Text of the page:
I’ve created a short (under five minutes) new video which identifies opportunities which have arisen this year during the rhetorical trade war which the president has been waging, especially against China.
What we see is that so far this year emerging markets have been performing poorly. Some of that is due to specific political risk in specific countries. For example, Turkey and Brazil have been the world’s worst performing stock markets, at least compared to a universe of emerging markets or higher. But they both have been dealing with political crises. Brazil impeached and then convicted a president; has been suffering from extremely high inflation; and has had massive labor strikes in response.
Turkey had an election, which isn’t necessarily an inherent crisis, except that the ruling party suppresses dissent and uses elections to move towards increasingly authoritarian government. Plus, the Erdogan regime created a huge bubble by keeping interest rates too low for too long. That created a debt bubble, which was even more problematic than most debt bubbles because it was denominated in currencies other than the Turkish Lyra, and as the Lyra has fallen, paying back debt is harder and harder since Lyra buy fewer Euros.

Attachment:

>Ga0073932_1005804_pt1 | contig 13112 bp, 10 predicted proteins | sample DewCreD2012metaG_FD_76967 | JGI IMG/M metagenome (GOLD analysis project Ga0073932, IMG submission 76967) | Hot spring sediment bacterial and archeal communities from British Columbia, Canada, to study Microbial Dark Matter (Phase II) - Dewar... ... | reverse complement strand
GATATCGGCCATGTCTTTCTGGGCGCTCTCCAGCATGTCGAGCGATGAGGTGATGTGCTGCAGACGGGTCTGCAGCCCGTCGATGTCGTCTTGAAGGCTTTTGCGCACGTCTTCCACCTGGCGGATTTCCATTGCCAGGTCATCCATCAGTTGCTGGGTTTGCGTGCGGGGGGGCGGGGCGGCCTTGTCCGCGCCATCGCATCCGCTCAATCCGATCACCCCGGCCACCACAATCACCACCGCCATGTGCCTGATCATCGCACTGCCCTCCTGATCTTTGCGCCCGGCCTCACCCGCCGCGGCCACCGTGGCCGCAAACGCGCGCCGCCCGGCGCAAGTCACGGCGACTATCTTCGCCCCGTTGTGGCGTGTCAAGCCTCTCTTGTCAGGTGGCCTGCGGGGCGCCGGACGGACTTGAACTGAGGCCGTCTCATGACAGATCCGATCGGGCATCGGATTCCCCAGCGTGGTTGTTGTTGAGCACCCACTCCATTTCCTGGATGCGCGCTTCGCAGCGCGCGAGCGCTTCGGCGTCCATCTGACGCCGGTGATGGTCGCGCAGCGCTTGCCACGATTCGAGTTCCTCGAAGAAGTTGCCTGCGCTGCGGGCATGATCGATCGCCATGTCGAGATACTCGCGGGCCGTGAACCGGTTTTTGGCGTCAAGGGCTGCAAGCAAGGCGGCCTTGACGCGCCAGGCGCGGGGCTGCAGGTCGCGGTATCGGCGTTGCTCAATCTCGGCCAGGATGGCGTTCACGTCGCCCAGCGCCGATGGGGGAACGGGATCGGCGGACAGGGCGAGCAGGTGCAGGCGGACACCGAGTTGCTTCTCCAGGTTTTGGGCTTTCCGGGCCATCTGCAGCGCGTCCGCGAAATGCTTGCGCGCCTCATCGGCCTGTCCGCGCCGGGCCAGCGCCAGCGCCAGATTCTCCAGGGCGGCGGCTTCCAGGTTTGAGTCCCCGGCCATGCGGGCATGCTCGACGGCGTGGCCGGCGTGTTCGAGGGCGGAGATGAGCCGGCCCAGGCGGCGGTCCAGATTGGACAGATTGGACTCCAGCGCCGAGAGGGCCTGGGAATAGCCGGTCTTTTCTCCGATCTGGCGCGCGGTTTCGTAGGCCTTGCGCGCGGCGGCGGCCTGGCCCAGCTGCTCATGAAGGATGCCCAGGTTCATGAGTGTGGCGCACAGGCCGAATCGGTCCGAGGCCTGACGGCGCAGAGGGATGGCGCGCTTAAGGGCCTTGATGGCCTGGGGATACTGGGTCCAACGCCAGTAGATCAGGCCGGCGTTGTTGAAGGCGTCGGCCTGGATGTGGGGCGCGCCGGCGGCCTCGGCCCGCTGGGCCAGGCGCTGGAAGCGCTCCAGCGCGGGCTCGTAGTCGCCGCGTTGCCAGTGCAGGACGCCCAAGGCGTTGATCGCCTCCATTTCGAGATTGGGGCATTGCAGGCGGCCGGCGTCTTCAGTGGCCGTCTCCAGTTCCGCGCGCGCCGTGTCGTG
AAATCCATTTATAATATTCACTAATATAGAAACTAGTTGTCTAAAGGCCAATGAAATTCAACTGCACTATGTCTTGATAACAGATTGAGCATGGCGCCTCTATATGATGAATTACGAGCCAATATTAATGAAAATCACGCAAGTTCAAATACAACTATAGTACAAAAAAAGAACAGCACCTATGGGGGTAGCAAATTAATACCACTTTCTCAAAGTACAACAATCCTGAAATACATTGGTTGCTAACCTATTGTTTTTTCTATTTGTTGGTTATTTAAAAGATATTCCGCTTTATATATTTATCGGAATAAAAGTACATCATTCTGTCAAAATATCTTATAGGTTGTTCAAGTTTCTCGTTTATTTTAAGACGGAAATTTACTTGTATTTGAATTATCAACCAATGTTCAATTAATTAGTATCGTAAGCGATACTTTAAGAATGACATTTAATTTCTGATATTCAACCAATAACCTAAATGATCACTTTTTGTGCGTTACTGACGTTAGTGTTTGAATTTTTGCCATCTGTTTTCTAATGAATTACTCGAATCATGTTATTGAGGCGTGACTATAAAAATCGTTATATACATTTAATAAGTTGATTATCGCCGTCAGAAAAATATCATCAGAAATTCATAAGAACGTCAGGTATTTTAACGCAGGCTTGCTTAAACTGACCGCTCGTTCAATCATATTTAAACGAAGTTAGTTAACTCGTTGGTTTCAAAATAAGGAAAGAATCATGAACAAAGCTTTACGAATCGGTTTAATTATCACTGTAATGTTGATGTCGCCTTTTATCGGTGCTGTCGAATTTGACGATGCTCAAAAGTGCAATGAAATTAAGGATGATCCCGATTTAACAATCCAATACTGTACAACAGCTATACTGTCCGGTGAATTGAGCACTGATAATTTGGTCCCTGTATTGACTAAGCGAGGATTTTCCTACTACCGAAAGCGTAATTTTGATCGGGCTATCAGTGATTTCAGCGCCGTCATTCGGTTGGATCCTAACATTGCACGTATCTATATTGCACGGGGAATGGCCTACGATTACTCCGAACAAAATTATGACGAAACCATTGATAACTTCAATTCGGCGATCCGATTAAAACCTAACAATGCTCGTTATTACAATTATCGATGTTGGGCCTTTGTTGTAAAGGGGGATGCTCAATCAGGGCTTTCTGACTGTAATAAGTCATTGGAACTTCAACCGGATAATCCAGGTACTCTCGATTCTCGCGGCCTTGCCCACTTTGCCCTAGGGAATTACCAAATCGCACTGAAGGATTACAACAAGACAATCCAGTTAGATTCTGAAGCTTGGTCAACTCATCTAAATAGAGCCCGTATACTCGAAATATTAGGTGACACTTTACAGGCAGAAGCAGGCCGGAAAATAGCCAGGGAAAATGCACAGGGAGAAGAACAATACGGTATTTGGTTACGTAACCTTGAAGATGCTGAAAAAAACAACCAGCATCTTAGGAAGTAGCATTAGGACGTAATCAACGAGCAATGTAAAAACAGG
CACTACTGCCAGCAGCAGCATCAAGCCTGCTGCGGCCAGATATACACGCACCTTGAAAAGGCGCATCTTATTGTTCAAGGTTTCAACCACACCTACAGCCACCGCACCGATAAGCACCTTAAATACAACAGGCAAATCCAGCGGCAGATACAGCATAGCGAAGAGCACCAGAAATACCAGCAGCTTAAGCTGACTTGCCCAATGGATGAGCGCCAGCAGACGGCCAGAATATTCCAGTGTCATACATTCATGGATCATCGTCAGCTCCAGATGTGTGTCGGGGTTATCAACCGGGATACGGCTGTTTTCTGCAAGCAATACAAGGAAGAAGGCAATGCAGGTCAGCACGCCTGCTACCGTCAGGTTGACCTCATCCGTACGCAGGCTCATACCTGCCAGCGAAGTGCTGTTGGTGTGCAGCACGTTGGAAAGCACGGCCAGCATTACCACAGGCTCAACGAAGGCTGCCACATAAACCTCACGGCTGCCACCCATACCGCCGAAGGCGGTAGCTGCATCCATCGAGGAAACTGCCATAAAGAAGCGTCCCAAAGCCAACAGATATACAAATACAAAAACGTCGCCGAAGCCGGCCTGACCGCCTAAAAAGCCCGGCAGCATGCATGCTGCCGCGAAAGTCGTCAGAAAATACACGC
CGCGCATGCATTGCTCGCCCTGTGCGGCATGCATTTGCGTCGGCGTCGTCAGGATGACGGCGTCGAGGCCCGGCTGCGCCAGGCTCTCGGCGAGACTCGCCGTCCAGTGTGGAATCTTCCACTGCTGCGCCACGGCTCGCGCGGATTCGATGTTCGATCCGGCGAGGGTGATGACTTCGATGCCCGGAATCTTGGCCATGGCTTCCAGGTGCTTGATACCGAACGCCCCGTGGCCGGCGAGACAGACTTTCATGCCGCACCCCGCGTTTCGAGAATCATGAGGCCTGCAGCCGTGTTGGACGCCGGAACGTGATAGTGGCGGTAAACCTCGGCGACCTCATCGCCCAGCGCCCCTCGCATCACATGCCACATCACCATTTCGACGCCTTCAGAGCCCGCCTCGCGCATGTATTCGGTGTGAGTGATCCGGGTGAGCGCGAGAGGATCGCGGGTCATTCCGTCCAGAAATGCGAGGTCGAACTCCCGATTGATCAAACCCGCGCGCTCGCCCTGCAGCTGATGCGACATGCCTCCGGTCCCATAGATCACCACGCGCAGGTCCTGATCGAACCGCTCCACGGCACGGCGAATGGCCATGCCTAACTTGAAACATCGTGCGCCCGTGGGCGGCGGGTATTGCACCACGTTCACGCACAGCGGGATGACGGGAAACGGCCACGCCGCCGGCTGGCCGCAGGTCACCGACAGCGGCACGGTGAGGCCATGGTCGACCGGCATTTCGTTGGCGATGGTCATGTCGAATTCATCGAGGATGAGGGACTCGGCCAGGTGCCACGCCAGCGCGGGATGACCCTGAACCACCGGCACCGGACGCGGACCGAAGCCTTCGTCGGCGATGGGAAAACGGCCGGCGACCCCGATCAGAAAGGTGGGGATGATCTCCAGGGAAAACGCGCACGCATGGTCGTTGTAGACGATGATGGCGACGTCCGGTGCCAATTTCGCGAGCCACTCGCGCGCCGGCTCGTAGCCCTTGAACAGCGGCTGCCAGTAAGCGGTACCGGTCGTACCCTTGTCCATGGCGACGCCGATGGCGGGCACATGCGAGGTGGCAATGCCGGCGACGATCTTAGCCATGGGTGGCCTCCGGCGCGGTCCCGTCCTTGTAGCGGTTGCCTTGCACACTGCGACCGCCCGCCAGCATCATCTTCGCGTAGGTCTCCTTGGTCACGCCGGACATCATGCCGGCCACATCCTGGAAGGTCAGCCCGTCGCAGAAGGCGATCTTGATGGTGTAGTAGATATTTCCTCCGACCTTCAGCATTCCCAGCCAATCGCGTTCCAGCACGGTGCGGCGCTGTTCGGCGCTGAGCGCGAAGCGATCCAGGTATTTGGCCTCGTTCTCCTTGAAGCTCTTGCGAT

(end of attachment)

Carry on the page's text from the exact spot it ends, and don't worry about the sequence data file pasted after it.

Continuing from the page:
Those two idiosyncratic examples aside, the general pattern has been that EM Asia has been where most of the underperformers have been. Not the worst underperformers, but the largest proportion of underperformers. This has happened, not due to bad economic growth – that zone has been growing at a faster pace than the rest of the world. Nor has it been a lack of profit growth – profits have been going up there more rapidly than the rest of the world. The problem has been valuation. Valuations are getting compressed, which is to say that prices have been dropping at the same time that earnings have been rising. This makes EM Asia in general ‘on sale’.
Why is that section of the global financial markets on sale? The Trump trade war. His rhetoric has targeted China, and most of Southeast Asia is a feeder system for Chinese production. When the president tweets, Asian markets fall.
But data show that for long-term returns, buying low is perhaps the most important single factor. Yes, sometimes certain countries or companies deserve to be on sale. But in general, low valuations correlate with better future returns. That is especially true when the nations at issue have strong rule of law and high levels of economic freedom. This makes them agile enough to bounce back from trade wars, to find other trading partners (for example, Europe… for another example, each other). As the US has been withdrawing from Asian trade deals, the deals have gone ahead without us. Highly economically free nations, currently trading at steep discounts, are a higher probability zone to meet long-term return goals, so long as you don’t mind thinking in the long-term.